"EPA's overzealous 2013 biodiesel mandate is unworkable, could raise the costs of making diesel fuel, and should be reduced," said Bob Greco, API group downstream director. "In its final rule, EPA admitted the costs of increasing the biodiesel volume requirement for 2013 outweighed the benefits by as much as $425 million. Furthermore, fraudulent biofuel credits that have plagued the system since last year and have yet to be resolved could inhibit industry's ability to meet EPA's higher biodiesel mandate."

EPA has uncovered more than 140 million invalid renewable fuel credits, known as RINs, generated by three biodiesel companies, representing between 5 and 12 percent of the biodiesel market.

"The fraudulent RIN problem is having, and will continue to have, significant impacts on the biodiesel marketplace that make it more difficult for companies to comply with EPA's mandate," Greco said.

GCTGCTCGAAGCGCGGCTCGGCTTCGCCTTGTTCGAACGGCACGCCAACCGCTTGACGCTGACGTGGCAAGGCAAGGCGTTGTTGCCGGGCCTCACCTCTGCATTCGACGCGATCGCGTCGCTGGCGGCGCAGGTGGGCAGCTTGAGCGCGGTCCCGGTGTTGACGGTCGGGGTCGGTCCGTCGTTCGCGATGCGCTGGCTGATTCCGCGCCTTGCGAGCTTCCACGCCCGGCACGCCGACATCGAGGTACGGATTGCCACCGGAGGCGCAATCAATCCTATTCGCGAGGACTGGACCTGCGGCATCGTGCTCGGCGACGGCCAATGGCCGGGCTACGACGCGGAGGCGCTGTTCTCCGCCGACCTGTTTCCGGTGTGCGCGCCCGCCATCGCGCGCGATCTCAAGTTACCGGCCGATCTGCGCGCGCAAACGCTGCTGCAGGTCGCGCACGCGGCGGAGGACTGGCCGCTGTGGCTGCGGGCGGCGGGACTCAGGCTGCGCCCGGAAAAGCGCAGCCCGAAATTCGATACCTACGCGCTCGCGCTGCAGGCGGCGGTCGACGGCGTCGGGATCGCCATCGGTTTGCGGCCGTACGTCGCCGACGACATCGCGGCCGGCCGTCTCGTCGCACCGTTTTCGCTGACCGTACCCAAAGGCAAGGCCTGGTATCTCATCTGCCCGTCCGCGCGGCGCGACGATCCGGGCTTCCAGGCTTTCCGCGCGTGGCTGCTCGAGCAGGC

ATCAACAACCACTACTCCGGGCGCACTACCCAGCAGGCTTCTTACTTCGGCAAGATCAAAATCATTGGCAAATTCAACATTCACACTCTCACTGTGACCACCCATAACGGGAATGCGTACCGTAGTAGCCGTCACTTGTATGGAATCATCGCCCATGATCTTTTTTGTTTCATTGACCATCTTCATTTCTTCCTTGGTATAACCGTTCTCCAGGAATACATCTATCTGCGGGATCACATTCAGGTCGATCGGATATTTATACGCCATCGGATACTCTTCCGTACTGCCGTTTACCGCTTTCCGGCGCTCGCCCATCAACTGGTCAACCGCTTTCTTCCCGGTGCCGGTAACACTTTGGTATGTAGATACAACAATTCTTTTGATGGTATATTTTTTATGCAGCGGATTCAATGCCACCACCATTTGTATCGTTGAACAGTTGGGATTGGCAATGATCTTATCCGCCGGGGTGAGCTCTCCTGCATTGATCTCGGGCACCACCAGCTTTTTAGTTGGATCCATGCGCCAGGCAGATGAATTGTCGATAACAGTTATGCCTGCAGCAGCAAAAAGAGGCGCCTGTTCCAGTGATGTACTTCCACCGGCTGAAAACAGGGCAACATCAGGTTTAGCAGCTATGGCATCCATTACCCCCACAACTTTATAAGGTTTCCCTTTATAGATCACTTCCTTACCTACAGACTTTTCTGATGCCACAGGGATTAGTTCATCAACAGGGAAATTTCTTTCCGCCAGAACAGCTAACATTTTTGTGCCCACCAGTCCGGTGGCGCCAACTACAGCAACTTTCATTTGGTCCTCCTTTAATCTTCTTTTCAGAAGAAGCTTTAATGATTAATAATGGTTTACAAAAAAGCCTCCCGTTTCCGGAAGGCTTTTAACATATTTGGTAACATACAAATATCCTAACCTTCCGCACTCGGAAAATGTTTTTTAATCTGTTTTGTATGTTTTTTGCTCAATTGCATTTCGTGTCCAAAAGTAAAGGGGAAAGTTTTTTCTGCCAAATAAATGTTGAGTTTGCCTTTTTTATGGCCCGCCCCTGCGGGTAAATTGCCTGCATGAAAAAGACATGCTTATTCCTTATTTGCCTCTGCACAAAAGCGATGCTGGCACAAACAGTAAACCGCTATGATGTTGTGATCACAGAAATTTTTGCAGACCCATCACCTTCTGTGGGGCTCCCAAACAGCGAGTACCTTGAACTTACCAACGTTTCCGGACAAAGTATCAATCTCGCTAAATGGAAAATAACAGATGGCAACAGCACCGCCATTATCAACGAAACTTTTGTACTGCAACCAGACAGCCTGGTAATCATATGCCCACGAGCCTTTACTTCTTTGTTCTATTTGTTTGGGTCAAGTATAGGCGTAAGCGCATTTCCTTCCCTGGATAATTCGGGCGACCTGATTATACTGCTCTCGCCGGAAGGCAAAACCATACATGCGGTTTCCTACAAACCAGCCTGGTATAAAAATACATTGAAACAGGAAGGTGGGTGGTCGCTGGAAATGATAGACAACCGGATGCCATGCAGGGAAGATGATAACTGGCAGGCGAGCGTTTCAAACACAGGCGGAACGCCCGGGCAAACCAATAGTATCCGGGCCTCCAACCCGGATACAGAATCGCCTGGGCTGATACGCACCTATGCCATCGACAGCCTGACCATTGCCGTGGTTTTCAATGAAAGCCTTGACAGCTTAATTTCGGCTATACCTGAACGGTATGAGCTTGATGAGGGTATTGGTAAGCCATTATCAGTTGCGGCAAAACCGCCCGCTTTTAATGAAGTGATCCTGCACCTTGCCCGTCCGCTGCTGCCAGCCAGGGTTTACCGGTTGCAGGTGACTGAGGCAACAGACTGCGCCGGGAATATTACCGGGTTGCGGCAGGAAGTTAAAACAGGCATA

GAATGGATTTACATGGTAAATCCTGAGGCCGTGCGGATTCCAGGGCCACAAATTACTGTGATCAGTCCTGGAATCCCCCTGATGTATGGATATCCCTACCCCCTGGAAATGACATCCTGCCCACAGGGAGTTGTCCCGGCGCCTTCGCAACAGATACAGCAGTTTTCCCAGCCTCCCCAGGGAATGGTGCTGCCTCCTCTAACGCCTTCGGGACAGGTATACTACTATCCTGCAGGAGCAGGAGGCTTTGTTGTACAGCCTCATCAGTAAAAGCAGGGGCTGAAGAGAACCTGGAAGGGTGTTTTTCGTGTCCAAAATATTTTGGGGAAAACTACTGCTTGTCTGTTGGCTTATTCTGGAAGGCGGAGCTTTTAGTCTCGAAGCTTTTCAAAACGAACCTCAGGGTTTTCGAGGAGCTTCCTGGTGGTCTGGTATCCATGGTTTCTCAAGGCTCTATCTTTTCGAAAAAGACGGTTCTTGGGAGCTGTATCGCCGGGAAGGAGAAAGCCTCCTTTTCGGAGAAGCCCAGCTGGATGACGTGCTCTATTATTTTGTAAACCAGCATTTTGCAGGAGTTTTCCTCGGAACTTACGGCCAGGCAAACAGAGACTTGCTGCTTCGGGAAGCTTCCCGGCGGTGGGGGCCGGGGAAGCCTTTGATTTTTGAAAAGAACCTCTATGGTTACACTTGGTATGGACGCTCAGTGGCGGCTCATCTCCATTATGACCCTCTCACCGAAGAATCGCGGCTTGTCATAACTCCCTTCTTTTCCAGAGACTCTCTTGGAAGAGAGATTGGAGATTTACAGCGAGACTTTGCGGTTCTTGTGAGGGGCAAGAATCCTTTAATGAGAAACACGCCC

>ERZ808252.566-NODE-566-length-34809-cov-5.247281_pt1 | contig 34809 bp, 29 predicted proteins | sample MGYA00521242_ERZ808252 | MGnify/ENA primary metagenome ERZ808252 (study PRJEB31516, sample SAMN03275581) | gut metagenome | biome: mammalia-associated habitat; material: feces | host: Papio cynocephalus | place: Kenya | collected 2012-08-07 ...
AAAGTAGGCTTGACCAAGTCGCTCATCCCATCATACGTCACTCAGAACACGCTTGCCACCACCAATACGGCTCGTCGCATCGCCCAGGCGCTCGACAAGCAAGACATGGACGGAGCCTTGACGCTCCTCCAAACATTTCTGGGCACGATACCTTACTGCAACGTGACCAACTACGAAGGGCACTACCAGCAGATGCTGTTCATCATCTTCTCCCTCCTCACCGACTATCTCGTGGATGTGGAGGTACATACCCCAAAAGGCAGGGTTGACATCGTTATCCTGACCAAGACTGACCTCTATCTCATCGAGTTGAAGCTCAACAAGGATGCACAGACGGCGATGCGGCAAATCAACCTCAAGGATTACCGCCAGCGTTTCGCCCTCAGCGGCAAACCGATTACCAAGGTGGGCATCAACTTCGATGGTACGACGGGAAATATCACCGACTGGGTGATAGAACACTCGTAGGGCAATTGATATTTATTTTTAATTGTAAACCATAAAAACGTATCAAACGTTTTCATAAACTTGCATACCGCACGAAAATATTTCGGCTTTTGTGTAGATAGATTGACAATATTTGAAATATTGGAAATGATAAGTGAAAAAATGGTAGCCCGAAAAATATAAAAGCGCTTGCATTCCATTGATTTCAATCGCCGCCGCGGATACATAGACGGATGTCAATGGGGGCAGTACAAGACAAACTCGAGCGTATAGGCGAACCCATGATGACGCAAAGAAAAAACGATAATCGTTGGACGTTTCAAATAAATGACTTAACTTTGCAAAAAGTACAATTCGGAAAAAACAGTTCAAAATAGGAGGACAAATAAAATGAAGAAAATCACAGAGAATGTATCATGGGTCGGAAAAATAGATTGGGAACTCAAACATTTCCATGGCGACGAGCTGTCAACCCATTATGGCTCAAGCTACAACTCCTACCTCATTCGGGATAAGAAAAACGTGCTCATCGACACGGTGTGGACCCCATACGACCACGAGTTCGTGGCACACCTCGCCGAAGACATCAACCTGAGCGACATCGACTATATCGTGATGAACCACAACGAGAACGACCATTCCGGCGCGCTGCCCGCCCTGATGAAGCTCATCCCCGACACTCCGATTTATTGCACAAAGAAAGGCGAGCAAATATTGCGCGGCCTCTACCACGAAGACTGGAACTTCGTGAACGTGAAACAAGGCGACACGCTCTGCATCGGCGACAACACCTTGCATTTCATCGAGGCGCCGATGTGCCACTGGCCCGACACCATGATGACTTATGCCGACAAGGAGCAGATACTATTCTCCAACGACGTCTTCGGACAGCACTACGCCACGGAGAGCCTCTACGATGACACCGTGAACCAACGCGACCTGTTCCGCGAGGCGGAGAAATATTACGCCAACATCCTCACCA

API is a national trade association that represents all segments of America's technology-driven oil and natural gas industry. Its more than 500 members – including large integrated companies, exploration and production, refining, marketing, pipeline, and marine businesses, and service and supply firms – provide most of the nation's energy. The industry also supports 9.2 million U.S. jobs and 7.7 percent of the U.S. economy, delivers $86 million a day in revenue to our government, and, since 2000, has invested over $2 trillion in U.S. capital projects to advance all forms of energy, including alternatives.


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  • 19 Comments
      JakeY
      • 2 Hours Ago